The only time I have found that wine pairings work well is if the party is large enough to consume an entire bottle of wine with each course, and you tell the sommelier to choose a specific bottle from the list for each course.

www.opinonatedaboutdining.com

Apr 05, 2012
Steve Plotnicki in Manhattan

The Farm and Fisherman

I think that Josh is still finding his way and creating his own style. What I liked about the beet dish was in addition to it being terrific as a stand alone dish, it demonstrates a logical progression of the style of cooking he did when he was working for Dan Barber. Give Josh another 6-9 months and he will probably come up with other good dishes innthe same vein. If you are up in New Jersey horse country, the cuisine Juan Cuevos at the Pluckemin Inn has many of the same attributes as Josh's cuisine. But that's because he was the executive chef at Blue Hill in Manhattan.

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The Pluckemin Inn
359 US Highway 202, Bedminster, NJ 07921

Jul 08, 2011
Steve Plotnicki in Philadelphia

Jim Leff and NY Times Article 11/22/06

"For example, you say to limster below, "I don't need to taste something if I know the ingredients they use are of poor quality." On the one hand, tasting something is likely to be a lot quicker than determining the quality of all the ingredients some other way. "

Which is why writers who can discuss what you will find in any dish are of more value than those who limit their commentary to saying it was delicious. So yes it is perfectly consistant with the statement of mine that you quoted in that what tastes good is a function of quality.

Jim Leff and NY Times Article 11/22/06

I haven't missed your point at all. I simply don't accept it as a valid point. All you are doing is claiming that your opinion is empirical evidence when it is merely your opinion. But when someone puts forward actual empirical evidence, like the chicken is made out of dreck, you don't want to consider that a valid part of the discussion.

Jim Leff and NY Times Article 11/22/06

Limster your logic doesn't hold. The arepa lady isn't playing a game of chance with the quality of flour she uses. Her arepas are good because she makes sure the flour she uses meets her standards.
Explain to me how she can have standards but you don't?As for finding a better one, I don't need to taste something if I know the ingredients they use are of poor quality.

Jim Leff and NY Times Article 11/22/06

That's a different point. I agree that an increase in quality doesn't necessarily make a dish better. But I haven't claimed it does. What I said was that when you can find a difference in quality you will be able to reduce the difference to something tangeable.

So while better lard or better flour doesn't always make for a better tamale, when you happen to find a better tamale, better flour or lard is likely to be the cause of it.

Jim Leff and NY Times Article 11/22/06

Howler your position doesn't make any sense. If better ingredients and better preparation doesn't make a dish better, explain what does? How can Dish A be better than Dish B without it being because of the ingredients or degree of preparation? What other component can it possibly be. The beautiful sunset? The sound of the El flailing above you while eating an arepa? The gas fumes from the traffic on Second Avenue when I'm having a taco? Please tell me what makes something better other than ingredients and preparation.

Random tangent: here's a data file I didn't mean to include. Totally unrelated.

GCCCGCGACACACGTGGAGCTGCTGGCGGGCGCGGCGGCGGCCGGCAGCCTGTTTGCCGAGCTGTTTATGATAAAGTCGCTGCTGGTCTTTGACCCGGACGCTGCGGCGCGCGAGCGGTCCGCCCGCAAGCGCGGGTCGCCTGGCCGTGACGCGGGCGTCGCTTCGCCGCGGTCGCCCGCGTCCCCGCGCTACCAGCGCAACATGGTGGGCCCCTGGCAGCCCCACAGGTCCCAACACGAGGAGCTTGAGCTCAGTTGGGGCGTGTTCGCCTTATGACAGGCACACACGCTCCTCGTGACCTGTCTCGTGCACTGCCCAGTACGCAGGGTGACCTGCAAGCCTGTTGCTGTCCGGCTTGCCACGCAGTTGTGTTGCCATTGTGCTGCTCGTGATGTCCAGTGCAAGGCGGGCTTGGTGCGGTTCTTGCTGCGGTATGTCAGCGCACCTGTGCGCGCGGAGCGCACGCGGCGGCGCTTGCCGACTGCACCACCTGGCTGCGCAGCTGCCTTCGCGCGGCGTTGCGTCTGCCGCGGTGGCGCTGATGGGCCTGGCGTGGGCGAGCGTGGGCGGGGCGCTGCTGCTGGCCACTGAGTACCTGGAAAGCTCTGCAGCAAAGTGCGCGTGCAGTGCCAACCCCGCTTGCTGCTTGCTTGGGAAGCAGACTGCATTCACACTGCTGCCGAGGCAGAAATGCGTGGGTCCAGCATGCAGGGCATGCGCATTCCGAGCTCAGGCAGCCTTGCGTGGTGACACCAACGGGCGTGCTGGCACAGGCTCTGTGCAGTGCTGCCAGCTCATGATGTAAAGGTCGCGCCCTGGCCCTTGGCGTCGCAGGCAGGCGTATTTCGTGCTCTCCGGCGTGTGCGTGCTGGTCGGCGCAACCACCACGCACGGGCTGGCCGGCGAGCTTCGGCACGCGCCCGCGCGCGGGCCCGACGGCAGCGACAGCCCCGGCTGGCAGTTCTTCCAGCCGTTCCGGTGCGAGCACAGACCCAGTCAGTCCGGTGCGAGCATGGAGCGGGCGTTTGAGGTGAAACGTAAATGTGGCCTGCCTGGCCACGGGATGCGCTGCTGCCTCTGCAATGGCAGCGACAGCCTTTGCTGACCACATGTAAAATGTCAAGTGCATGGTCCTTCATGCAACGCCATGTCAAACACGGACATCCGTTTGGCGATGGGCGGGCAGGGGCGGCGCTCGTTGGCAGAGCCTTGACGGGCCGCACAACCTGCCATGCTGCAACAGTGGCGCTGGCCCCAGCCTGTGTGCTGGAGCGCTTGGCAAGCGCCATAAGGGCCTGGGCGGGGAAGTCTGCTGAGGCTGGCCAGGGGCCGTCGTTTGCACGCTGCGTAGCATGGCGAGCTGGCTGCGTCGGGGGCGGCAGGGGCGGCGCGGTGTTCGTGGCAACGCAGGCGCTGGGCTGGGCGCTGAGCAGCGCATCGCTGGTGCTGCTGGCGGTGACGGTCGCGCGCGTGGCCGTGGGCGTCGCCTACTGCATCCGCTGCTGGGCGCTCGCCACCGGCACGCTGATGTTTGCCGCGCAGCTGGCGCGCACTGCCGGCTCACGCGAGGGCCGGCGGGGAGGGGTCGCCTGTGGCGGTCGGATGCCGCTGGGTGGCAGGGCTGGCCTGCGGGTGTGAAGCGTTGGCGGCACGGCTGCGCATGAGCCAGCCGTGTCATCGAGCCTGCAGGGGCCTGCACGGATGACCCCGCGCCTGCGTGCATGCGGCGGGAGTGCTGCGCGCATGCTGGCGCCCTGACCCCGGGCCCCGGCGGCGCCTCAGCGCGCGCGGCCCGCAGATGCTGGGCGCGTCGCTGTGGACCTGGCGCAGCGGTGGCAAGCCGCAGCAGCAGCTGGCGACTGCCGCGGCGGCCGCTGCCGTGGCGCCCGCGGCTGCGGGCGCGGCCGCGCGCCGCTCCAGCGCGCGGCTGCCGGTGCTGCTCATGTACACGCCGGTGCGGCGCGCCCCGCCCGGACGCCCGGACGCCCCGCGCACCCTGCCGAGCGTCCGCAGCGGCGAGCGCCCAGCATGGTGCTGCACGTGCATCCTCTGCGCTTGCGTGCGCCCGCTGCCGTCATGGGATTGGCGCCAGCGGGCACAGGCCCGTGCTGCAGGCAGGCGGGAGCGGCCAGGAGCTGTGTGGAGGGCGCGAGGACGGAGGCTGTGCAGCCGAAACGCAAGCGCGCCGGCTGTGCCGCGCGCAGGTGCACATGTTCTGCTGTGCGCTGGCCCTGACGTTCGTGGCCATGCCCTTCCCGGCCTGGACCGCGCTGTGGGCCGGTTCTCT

It comes down to the following;

It isn't good because you like it, you like it because it is good.

That means taste is calibrated to quality and not the other way around which is what you keep saying.

Jim Leff and NY Times Article 11/22/06

The point about the ingredient quality doesn't assume a perfect correlation. It simply assumes a high correlation. And you know what, there is a high correlation as set forth in the DiFara's example and I can name many others. I'm even certain that if we were to analyze what makes people flock to the arepa lady, we would find out that what sets her apart is either what she uses to make them or her process for making them. What else could it be, voodoo?

But the most important point that you seem to be missing is the ceiling that ordinary ingredients place on deliciousness. You seem to be saying that running around and tasting tacos might preclude the impact that hyper-injected chickens have on the limitations of its deliciousness. While I understand the fun in running around your city trying different taquerias, you haven't yet explained how the activity changes how infrerior ingredients impact how delicious something can be?

Jim Leff and NY Times Article 11/22/06

No reading about them is more efficient. That's because reviewers at weed them out and at least limit the number you have to bother with. But if I had to eat through ever taqueria in the city to know where the good tacos are, I'd end up mostly wasting my time. And I'd rather spend my time enjoying myself than wasting my time.

But I am trying to make a slightly more nuanced point that the one you are addressing. If Sietsema gives two Uzbeki restaurant 3 stars, and one uses ingredients that are clearly inferior to the other, shouldn't he tell me that? But a discussing quality is not an integral part of the discussion about ethnic and other forms of inexpensive dining. And to take it a step further, some people claim that the issue isn't a valid one to raise.